The Perfect World War One Novel

By | November 8, 2014


I was given a copy of All Quiet On The Western Front when I was seventeen, and had a long summer ahead of me before my last year at school. I was given a few classic novels, along with the suggestion that it would be good to have read some great literature before going to university.

Being seventeen I was snooty about the choices, and the need to read widely. As anyone who has ever been seventeen will tell you, that’s the age when you know absolutely everything. From then on things get a little shaky.

I made the choice to read the shortest of the novels on offer, that way I could scoot through them and at least show willing, so choosing a novel in translation was entirely accidental (I still haven’t got started on War & Peace). I thought it strange that anyone would want to read a World War I novel written from the point of a German soldier, after all, they were not only our enemy during that war and the next, they were also the losers.

Once I started reading All Quiet on the Western Front I could not stop. I was utterly gripped and it felt as though the book had an almost physical hold on me. Our narrator, Paul Baumer, joins the German Army early in the Great War, straight out of school, along with his classmates at the urging of his teacher. They are to head out to war to become men and achieve glory for the Fatherland. It sounds exciting, patriotic, heroic.

At seventeen I thought about my male friends and imagined them in a similar situation, heading out to war. It seemed improbable, they were too young, they’d never cope. I had the advantage of knowing how the great War turned out for 37 million people.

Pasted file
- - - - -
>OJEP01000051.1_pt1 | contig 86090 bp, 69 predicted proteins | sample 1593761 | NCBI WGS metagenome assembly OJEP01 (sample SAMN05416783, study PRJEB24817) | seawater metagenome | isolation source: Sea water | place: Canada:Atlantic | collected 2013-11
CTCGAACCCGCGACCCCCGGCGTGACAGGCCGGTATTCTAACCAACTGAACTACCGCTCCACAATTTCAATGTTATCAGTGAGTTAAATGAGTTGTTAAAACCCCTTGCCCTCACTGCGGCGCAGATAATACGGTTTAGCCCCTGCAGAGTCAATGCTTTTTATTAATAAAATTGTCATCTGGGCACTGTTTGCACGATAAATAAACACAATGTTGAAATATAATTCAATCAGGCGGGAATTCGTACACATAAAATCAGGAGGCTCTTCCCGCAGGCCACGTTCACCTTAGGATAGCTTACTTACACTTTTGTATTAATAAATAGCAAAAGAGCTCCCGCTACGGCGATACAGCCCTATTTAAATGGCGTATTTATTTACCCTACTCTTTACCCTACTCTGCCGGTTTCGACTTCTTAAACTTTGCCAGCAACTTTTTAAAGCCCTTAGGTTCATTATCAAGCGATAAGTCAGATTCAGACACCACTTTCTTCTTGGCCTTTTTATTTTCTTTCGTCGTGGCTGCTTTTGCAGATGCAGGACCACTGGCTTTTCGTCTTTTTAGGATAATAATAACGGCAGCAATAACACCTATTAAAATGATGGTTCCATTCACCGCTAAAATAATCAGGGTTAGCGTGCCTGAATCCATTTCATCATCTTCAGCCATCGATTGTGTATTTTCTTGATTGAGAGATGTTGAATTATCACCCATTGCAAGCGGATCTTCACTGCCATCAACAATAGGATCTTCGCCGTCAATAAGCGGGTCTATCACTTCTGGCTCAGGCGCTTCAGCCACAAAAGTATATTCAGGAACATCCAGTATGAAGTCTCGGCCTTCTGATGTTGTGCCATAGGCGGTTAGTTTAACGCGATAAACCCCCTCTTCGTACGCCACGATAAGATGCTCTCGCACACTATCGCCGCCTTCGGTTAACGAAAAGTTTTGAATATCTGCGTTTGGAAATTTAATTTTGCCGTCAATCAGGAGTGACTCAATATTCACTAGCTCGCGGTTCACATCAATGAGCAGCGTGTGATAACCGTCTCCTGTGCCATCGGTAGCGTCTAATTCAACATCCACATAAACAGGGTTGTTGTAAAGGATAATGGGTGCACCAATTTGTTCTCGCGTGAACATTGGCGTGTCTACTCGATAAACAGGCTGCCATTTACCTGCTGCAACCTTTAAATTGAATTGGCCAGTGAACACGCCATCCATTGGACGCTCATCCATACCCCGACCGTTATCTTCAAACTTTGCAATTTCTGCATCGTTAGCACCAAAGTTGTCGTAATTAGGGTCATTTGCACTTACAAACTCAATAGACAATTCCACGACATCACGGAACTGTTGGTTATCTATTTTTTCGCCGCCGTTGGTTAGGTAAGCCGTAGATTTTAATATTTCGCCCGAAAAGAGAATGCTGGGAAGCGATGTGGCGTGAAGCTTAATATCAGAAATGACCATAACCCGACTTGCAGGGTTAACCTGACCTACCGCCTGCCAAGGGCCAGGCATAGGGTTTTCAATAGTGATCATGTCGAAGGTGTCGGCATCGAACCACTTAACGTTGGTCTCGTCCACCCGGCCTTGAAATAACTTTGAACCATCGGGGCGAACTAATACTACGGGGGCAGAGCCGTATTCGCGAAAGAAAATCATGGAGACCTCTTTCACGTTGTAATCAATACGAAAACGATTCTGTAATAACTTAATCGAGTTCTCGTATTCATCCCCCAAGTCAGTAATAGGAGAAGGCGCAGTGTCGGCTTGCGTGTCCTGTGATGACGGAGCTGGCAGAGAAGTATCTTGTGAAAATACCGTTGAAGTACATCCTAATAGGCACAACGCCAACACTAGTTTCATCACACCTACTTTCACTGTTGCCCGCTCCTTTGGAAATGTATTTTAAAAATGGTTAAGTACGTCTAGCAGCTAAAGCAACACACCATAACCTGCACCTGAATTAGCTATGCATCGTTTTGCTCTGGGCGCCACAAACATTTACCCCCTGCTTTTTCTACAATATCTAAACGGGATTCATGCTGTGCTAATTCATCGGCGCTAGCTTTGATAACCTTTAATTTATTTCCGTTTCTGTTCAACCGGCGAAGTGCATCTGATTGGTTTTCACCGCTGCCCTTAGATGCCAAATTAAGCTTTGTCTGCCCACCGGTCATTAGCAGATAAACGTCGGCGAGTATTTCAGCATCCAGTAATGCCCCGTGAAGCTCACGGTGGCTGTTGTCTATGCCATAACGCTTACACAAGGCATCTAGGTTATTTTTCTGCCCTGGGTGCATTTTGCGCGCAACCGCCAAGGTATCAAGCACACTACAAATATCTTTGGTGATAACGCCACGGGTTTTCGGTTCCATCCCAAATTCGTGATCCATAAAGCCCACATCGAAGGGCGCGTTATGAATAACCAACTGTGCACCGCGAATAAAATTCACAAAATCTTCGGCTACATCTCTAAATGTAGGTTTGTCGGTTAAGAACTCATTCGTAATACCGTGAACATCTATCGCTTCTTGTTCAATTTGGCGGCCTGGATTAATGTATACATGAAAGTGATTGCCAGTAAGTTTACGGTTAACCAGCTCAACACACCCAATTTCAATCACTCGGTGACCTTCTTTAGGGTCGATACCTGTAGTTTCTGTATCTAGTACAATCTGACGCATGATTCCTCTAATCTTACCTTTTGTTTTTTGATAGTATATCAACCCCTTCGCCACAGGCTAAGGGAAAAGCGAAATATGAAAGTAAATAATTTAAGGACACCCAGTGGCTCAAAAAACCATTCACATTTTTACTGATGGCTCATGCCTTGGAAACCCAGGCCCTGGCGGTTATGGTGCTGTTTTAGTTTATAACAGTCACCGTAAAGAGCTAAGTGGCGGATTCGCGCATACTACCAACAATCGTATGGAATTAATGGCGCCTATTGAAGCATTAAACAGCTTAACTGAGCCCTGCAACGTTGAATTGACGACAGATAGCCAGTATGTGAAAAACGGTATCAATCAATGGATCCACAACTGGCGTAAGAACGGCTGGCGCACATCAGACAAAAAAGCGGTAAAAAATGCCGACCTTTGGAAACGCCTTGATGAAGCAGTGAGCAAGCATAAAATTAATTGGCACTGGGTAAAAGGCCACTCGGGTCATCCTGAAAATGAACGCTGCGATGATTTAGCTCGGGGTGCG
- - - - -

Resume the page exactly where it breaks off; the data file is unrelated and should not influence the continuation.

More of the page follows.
Erich Maria Remarque‘s genius in All Quiet on the Western Front is to write about the day to day. The boredom, the frustration, the hunger, the high jinx, the bowels. This builds empathy, and not a little pity, so when that narrative is repeatedly punctured by terrible violence, you feel the terror, you understand the breaking down and splintering of the boys who went to war.

There’s a home front too. One that I’d never thought of. I’d grown up hearing of rationing during World War II, of evacuation, and the reality of seeing oddly modern buildings in rows of older ones. My childhood neighborhood had been bombed during the Blitz, but I hadn’t really thought about the equivalent suffering of regular German families in the First World War.

I’ve re-read All Quiet on the Western Front at different life stages, and found something new in it, whilst retaining the old connection. I’ve bought plenty of copies for teenagers, and the reaction has often been similar to mine, from initial snootiness to shock and awe when reading it. If you haven’t read it, now’s the time. If you have, go ahead and send a copy to someone who could use a great read.

Not a reader?  Here’s the trailer for the 1979 movie. The 1930 film is great. Here are the DVD and streaming options.

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